Guided Tissue Regeneration - Clinical Case

When any surgery is performed in the mouth, gum heals over the wound very quickly. This is a defense mechanism, as the body tries to re-establish a protective "skin" to prevent outside infection. This healing also occurs after treating a periodontal pocket, and the gum quickly fills any void created by the deterioration of infected bone (See What is Periodontal Disease). Unfortunately, this does not give the slower healing bone a chance to regenerate, which would restore the pocket back to its original healthy form. With guided tissue regeneration, the gum is excluded from the "wound" by placing a barrier between the gum and the defect, thus keeping the gum out. This allows time for cells in the periodontal ligament and surrounding bone to form new bone. While complete bony regeneration is rare, there are certain types of pockets that can be predictably restored to a remarkable degree. Your periodontist can tell you if you are a candidate for this procedure.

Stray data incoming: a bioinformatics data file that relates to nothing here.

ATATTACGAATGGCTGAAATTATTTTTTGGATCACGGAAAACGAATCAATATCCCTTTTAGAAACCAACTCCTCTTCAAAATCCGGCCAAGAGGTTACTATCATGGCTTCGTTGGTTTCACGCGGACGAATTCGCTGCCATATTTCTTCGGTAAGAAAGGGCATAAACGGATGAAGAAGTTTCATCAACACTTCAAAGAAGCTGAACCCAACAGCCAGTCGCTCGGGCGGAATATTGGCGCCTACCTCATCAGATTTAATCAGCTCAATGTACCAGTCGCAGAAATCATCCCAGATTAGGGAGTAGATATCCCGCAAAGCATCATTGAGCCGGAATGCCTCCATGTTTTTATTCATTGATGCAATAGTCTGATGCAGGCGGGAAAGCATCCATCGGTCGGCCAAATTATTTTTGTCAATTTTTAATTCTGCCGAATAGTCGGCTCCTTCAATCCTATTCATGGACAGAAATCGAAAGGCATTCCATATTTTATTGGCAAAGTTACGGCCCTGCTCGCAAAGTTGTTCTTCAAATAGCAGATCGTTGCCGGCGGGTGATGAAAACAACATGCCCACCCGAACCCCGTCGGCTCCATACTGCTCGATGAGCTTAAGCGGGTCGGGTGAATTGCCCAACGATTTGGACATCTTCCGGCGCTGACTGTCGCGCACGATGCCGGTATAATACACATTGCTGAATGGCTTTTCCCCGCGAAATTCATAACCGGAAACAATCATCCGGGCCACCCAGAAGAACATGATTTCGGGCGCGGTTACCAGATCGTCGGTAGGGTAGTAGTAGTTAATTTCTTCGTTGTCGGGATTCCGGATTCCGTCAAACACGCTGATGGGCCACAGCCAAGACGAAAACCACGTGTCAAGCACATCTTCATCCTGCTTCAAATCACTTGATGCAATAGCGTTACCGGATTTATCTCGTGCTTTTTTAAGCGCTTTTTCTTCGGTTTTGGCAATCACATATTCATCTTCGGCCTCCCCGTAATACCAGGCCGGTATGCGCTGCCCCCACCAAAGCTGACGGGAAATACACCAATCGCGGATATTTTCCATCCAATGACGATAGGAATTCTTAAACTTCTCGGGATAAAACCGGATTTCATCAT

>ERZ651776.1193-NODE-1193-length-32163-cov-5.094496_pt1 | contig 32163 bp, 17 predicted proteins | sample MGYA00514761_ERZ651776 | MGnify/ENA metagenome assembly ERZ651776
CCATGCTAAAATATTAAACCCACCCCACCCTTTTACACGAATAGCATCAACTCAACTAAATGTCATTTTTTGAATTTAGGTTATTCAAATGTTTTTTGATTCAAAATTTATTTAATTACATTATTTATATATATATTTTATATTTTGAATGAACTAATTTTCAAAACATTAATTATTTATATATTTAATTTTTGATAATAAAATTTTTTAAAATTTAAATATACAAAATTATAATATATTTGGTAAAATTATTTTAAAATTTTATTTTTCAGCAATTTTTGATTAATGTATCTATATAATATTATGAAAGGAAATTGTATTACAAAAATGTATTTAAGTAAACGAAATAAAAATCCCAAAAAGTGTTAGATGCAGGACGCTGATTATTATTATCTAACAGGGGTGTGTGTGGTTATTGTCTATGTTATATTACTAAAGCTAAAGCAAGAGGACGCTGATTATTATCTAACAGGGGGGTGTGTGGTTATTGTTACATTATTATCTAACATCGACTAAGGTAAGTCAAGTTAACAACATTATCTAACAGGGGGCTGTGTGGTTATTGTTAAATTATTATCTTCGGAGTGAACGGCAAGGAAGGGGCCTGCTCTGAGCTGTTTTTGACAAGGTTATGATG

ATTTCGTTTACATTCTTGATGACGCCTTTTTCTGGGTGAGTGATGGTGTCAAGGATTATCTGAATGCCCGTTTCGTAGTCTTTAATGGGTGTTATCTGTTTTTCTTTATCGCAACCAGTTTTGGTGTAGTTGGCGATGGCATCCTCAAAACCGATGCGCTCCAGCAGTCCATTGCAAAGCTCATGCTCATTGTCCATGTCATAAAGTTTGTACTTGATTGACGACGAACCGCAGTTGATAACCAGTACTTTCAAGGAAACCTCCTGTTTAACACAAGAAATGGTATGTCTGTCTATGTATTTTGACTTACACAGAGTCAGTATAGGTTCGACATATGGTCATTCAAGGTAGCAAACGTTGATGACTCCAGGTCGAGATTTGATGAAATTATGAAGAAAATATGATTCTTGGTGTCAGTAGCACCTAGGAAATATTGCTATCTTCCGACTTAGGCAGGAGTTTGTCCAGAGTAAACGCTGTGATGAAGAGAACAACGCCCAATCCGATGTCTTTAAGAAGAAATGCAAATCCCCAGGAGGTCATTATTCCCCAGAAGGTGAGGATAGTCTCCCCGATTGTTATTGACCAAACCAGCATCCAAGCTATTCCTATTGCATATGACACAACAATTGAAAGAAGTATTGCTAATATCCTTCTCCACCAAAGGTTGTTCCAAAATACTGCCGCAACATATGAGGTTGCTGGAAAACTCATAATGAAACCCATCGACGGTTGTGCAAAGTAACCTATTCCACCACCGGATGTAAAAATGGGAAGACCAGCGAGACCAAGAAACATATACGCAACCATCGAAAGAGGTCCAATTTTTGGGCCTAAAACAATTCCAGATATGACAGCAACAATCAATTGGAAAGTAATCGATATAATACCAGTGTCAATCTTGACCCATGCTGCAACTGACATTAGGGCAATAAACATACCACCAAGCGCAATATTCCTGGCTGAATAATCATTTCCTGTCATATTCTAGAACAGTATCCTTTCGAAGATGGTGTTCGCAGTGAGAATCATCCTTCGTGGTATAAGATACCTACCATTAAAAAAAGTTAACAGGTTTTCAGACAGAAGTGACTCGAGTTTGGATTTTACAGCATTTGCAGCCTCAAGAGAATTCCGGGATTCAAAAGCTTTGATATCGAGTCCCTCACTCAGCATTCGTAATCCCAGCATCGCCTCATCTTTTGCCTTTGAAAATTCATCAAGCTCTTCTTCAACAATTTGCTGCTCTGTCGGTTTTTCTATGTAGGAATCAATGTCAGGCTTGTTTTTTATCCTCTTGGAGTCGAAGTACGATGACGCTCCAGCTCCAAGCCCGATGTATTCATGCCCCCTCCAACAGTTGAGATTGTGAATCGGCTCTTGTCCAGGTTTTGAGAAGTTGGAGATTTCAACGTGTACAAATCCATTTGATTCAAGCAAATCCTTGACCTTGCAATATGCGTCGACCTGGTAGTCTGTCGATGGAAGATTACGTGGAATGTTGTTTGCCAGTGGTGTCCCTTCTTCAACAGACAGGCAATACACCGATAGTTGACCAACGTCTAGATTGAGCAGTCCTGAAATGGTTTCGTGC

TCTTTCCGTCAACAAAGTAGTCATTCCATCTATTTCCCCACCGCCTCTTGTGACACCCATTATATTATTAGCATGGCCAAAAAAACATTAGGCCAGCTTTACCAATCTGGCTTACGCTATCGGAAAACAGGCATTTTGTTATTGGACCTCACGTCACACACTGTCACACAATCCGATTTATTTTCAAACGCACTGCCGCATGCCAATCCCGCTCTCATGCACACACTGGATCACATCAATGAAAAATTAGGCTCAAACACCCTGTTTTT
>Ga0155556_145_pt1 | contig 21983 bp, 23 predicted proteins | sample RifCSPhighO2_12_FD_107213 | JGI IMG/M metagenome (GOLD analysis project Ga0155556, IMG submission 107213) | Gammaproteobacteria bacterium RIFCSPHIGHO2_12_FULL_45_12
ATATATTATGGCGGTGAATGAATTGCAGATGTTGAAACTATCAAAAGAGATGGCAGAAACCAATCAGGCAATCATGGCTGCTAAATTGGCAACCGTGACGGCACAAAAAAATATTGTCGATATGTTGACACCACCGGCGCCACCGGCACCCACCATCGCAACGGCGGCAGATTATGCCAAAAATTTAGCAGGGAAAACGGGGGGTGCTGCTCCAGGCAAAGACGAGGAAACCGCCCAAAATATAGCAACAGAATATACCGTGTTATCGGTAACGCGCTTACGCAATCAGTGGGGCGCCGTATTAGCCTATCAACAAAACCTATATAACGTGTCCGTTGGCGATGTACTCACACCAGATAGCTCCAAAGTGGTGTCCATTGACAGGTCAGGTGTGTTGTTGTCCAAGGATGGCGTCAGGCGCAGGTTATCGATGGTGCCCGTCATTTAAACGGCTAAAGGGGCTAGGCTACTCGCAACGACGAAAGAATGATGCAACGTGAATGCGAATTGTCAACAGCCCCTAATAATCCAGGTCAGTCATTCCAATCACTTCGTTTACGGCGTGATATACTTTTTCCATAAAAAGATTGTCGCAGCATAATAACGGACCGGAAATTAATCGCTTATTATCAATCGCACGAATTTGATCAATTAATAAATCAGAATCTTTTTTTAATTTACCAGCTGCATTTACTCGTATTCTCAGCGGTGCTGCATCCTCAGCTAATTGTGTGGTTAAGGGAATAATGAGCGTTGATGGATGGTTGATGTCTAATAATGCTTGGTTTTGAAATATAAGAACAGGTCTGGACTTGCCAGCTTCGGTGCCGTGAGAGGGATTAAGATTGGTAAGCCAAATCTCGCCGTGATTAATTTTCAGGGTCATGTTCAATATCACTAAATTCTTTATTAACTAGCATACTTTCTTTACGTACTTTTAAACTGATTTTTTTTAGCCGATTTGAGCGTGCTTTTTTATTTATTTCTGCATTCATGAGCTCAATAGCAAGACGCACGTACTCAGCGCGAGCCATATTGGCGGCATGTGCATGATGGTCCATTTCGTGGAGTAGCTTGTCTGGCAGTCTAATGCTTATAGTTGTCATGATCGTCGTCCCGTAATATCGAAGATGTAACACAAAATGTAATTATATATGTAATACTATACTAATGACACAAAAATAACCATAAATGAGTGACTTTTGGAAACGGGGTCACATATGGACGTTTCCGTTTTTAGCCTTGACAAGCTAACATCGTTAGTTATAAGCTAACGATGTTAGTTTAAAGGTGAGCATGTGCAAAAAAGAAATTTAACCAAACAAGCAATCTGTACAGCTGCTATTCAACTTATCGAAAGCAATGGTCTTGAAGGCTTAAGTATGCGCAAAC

Probe in defect


Gum reflected
showing furcation

 


Furcation filled with
bone with membrane
cover


Gum reflected after one
year showing regenerated
bone filling furcation

 


Healing two
years later


Normal probing
two years later